Amanda Moy Focused Her PhD Journey On Establishing A Methodological ‘Roadmap’ For Measuring Documentation Burden
Clinician burnout became a national talking point in the earliest days of the pandemic, but the various burdens that were overwhelming doctors and nurses were prevalent far before COVID existed. Amanda Moy, PhD, MPH, MA focused her time at Columbia DBMI researching ways to address documentation burden, which is the overwhelming challenge of maintaining all aspects of the electronic health record (EHR) while also engaging in the clinical care of patients.
EHRs are critical for both the continued care of patients and observational research around drug safety and effectiveness. However, the EHR requires more than just necessary patient care information; there are insurance and billing notes, and other extraneous details associated with regulatory compliance and reimbursement that have been linked to increased medical errors, poorer patient outcomes, reduced care quality, cognitive overload, and ultimately, burnout among clinicians.
Solving the issue of burden is the ultimate goal, but Moy notes that they can’t get there without evaluating burden itself, which requires formal conceptualization and operationalization before its quantification. Her dissertation, Leveraging Electronic Health Record Event Logs to Measure Documentation Burden in the Emergency Department (ED), aimed to advance the study of researching burden by investigating the development of scalable measures that could be generalized across diverse clinician roles and contexts using EHR metadata.
“I describe my work as a roadmap to how we can think about measuring documentation burden,” Moy explained. “My research focused on how can we quantify concepts like time and effort at scale. When we can compute time and effort formally, we can make more sophisticated inferences about patient outcomes, clinician outcomes or any clinical care quality indicators based on clinician work.”
Moy, who entered Columbia with experience applying natural language processing methods in health information systems, became interested in this topic after witnessing a professor — who also happened to be a clinician — consistently struggle with having to document clinical notes on scraps of paper, both due to its volume and the way the process impacted her ability to input the information in the EHR in a timely manner.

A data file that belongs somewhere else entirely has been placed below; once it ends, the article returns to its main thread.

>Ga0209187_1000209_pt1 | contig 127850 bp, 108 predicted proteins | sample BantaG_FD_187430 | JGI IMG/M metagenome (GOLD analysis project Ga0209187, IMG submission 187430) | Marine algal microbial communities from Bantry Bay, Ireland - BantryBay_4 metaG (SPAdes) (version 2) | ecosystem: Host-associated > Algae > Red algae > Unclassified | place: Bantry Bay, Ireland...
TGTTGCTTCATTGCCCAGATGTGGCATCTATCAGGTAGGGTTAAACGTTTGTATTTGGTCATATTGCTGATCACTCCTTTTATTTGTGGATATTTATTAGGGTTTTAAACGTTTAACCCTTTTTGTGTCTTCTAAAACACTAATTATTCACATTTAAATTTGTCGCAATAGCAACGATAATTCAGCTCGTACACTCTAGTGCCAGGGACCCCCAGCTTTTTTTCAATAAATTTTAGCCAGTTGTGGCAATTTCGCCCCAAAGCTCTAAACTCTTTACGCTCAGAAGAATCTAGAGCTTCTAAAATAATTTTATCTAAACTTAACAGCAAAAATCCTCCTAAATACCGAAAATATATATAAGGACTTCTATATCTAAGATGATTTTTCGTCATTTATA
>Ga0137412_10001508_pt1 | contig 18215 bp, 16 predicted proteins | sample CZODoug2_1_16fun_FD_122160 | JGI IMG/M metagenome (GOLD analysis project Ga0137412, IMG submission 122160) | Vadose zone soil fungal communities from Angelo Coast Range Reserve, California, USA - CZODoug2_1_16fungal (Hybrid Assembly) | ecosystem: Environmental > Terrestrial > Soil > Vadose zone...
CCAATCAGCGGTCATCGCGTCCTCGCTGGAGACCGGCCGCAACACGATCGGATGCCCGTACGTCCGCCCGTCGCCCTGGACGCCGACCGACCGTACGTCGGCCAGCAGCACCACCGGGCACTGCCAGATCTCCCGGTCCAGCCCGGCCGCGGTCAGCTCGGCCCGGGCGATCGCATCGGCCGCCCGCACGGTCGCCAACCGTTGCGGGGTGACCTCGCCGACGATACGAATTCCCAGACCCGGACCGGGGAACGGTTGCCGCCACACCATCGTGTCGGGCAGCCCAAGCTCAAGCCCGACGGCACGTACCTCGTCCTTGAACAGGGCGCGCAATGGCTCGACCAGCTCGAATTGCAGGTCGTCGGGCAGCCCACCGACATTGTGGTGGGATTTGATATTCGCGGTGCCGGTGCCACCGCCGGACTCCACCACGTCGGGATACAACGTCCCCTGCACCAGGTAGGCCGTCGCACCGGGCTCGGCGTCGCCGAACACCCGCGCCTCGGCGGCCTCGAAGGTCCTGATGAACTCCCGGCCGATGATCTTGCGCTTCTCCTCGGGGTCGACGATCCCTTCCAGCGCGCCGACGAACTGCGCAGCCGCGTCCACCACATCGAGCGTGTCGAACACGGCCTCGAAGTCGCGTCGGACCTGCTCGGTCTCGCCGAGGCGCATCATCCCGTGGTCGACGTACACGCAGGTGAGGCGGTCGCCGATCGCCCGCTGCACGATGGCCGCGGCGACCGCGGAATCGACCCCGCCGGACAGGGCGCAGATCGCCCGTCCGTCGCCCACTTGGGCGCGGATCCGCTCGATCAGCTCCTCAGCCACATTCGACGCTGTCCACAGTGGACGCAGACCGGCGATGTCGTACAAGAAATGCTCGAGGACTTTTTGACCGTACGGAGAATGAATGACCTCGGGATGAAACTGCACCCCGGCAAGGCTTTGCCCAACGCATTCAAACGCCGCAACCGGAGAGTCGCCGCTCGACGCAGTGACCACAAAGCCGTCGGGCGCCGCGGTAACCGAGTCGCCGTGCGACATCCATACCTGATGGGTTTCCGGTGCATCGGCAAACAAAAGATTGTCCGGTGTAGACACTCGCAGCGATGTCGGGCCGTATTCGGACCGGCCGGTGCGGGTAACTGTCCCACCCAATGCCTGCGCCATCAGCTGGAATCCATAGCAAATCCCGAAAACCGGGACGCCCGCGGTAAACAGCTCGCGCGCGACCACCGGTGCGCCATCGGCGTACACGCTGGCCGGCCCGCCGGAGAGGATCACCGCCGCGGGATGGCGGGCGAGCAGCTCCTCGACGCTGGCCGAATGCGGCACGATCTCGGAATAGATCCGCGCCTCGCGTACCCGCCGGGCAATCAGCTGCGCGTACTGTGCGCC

“How does this exist in the US where we have so much computing power and so many resources?” Moy wondered.
She connected with her eventual mentor, Associate Professor of Biomedical Informatics Sarah Rossetti, who was also focused on this space, and planned to use the upcoming implementation of the Epic Systems EHR within NewYork-Presbyterian (NYP) Hospital to focus her evaluation. Epic came to NYP in February of 2020. COVID came the next month, and Moy realized she needed to re-strategize her research plan. New York City was a global hub for the pandemic at the time, and the last thing Moy wanted to do was add to the clinicians’ responsibilities.
Amanda Moy (center) poses with family and department members following her 2023 graduation ceremony. (photo courtesy of Michael DiVito)
As the pandemic continued, though, documentation burden became more apparent to those who weren’t already dealing with it.
“Documentation burden had always existed in the healthcare space among clinicians and nurses, but [documentation burden] really became salient and bubbled to the surface during the COVID-19 pandemic,” Moy said. “It became more evident what were the priority items that needed to be documented in a resource-stretched environment.”
Moy recruited nationally among Epic-using institutions, and focused on EHR event logs as an alternative to direct observation methods to evaluate clinician behaviors and interactions in the EHR. Her initial focus examined the existing quantitative approaches employed for measuring clinician documentation burden among all clinical practice settings. Next, she explored EHR factors perceived to contribute to clinician documentation burden as well as the perceived role of workflow fragmentation on clinician documentation burden in the ED. Lastly, she investigated data-driven approaches to abstract clinically relevant concepts from EHR event logs for studying EHR documentation burden—culminating into a computational framework to evaluate ED clinician documentation burden in the context of cognitive burden.